One of the most terrifying horror movies ever made is Cujo, Lewis Teague’s 1983 adaptation of Stephen King’s novel.
With the film’s 35th anniversary on the horizon (next year), author Lee Gambin’s enormous tell-all “Nope, Nothing Wrong Here: The Making of Cujo“ is available for pre-orders in both soft and hardcover editions. The book is a meticulously-researched, lovingly-assembled collection featuring thirty exclusive candid interviews and over two hundred never-before-seen production stills.
Bloody Disgusting has an exclusive look at three unseen images from the set of the film’s production with star Dee Wallace, animal trainer Karl Lewis Miller, and stunt man Gary Morgan.
“Nope, Nothing Wrong Here: The Making of Cujo” traces the film’s production from troubled start (the firing of original director Peter Medak and replacement by Teague) through the film’s legacy today as one of the most successful and well-regarded onscreen visions of King’s work.
Gambin provides a platform for the talented artists involved in Cujo‘s creation to disclose intimate details about their time on set including stars Dee Wallace, Daniel Hugh Kelly and Danny Pintauro, director Lewis Teague, composer Charles Bernstein, as well as Gary Morgan, the stuntman who periodically filled in for the dogs playing Cujo in a custom-made Saint Bernard suit (check out our exclusive shot below!).
Nope, Nothing Wrong Here: The Making of Cujo is the ultimate “making of” collection and the perfect tribute to a modern classic – a pure celebration of eighties horror, Stephen King, canines in film, powerhouse performances from women and much more. Absolutely everything you wanted to know about Cujo is here on display in all its vicious, frothing glory.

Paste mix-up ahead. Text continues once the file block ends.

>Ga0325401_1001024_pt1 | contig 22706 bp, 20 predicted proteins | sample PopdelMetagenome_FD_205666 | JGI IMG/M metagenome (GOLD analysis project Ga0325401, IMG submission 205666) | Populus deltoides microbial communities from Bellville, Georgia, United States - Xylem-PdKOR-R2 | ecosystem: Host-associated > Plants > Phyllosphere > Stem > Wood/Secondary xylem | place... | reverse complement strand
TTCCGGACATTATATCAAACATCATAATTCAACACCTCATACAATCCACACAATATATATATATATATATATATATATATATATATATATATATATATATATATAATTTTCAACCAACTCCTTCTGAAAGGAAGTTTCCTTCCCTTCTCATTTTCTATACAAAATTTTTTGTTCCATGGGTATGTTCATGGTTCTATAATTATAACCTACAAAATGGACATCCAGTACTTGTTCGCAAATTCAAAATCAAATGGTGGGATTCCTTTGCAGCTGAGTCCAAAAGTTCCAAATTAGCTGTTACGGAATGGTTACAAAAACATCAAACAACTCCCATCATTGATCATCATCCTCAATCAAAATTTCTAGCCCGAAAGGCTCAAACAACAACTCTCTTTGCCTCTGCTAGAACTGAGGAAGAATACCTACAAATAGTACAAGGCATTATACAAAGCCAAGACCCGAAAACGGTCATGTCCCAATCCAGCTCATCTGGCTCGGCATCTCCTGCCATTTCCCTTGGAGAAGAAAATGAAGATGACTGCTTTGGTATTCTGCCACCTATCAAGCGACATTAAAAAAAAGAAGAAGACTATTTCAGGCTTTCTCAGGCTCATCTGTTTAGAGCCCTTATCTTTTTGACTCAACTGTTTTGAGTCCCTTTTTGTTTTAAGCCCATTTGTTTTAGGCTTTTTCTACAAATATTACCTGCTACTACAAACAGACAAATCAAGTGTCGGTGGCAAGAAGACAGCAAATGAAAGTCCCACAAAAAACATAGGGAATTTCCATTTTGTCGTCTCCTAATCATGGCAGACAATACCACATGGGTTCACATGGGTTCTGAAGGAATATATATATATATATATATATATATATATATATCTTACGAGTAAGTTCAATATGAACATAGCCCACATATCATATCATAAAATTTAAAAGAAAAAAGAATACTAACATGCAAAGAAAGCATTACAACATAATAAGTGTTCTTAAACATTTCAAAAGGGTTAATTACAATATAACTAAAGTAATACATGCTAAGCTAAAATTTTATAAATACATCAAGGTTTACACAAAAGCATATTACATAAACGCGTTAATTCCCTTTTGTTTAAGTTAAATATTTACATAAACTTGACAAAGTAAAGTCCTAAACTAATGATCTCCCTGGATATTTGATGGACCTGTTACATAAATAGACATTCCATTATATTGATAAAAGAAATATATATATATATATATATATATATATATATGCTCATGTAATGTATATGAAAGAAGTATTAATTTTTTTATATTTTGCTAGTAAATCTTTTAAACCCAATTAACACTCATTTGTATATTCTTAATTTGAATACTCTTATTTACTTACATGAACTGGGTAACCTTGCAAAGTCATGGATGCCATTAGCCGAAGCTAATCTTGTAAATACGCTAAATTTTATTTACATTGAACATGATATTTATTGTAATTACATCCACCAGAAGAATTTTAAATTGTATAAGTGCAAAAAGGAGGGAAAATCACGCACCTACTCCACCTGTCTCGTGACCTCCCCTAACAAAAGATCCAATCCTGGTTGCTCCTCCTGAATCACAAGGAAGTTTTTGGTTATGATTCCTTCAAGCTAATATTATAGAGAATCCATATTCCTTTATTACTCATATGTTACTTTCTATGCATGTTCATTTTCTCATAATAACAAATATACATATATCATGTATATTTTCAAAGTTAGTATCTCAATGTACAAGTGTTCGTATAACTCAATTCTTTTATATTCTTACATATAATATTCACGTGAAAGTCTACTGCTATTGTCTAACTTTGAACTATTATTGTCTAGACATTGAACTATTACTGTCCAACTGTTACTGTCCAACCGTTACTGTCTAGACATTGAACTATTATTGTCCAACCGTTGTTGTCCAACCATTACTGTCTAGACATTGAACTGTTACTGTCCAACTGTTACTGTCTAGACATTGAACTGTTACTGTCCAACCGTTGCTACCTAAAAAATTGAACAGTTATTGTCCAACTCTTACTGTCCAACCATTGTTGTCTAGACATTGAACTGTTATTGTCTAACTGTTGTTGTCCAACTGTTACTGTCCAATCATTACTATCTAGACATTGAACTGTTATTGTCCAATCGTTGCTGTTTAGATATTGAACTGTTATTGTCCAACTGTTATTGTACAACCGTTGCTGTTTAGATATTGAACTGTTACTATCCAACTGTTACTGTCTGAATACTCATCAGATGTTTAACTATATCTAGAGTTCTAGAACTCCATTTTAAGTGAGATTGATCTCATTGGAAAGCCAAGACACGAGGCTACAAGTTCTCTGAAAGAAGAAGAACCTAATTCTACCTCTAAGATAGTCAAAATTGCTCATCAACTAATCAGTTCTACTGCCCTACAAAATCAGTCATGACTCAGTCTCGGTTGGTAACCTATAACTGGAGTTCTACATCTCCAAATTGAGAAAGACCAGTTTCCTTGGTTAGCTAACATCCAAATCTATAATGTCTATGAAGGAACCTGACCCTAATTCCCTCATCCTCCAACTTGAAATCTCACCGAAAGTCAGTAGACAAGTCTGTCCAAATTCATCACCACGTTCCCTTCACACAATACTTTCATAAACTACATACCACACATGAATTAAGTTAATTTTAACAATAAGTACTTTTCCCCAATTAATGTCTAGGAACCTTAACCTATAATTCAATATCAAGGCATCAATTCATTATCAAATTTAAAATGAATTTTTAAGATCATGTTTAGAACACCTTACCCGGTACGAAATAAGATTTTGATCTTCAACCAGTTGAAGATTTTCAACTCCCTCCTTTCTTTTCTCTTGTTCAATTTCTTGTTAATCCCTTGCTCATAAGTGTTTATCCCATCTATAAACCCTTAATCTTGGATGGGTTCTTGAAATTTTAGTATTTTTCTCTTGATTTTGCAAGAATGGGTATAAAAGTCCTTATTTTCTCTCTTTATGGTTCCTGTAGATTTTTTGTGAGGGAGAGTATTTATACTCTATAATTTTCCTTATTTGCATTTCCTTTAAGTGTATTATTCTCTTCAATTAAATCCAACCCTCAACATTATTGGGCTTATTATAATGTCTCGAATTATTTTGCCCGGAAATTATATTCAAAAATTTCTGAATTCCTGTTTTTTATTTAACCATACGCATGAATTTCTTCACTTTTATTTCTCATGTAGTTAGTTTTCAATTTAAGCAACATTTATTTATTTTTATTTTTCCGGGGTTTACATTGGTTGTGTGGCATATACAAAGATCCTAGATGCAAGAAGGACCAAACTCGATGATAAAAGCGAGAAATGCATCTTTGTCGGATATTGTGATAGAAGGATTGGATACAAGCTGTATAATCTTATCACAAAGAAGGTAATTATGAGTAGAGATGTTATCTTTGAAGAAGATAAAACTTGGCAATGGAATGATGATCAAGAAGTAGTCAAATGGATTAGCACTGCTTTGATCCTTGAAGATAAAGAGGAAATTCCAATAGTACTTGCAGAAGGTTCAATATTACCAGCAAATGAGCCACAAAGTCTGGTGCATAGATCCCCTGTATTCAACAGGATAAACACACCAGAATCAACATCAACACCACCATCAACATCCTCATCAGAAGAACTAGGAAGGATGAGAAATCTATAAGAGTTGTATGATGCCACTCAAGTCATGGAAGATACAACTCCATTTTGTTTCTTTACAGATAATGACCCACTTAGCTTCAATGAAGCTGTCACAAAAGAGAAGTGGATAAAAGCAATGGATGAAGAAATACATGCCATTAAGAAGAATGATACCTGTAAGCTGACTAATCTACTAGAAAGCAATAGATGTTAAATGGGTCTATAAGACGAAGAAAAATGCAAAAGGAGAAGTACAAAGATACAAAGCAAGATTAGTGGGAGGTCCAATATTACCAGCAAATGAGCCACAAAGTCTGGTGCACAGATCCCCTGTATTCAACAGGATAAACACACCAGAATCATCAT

Stunt man Gary Morgan in the dog suit and Danny Pintauro goofing off on set.
“The book is the definitive account of the making of this classic Stephen King adaptation,” Gambin explains to Bloody Disgusting. “When I do these kind of projects I tend to go all out and get incredibly exhaustive in my coverage. It is always fantastic to talk to the stars of the film as well as the director, but it is equally important to give a voice to everyone else. This book is a perfect example of that. I mean I went so far as I even got in touch with people related to those who were involved who are sadly no longer with us. One example is the addition of Mina Badie who is the daughter of Barbara Turner, the film’s screenwriter. Turner’s writing is absolutely championed in this tome, and Badie offers some lovely insight into her mother’s creative process. Originally assigned director Peter Medak goes into extreme depth about this also – he loved Turner and the two were excellent friends all the way through to her tragic passing last year, and he being fired led her to use the pseudonym of Lauren Currier. All these stories are just incredible and were amazing to research and report on. Horror fans and cinephiles alike are going to get a massive kick out of the book – I mean there is everything in here from the concept of using a supernatural element to Cujo’s condition being considered, to the antics that the crew got up to on the Camber farm which was out in Santa Rosa, to all the amazing recollections from the film’s star Dee Wallace and beyond.”
He continues: “There are a lot of amazing photos that will be included in the book, a lot from Danny Pintauro who has been an amazing help. His mother took a lot of pictures on set, so I’m very grateful for that. I also love the fact that people like Teresa Ann Miller, the daughter of animal trainer Karl Lewis MIller, has shared some great pictures of her dad with the St. Bernards used to play Cujo, as well as contributing great stories that she recalls as a teenager living with the dogs used. Gary Morgan, the stunt man who played Cujo also shared some fantastic photos and insanely great stories about the production! I mean this guy was there from day one and constantly on set – so there is a lot from him in the book which will impress fans, that’s for sure!”
Dee Wallace getting her makeup applied by Robin Luce (credited as Robin L. Neal).
Animal trainer Karl Lewis Miller with “Daddy”, one of the St. Bernards who played the titular role.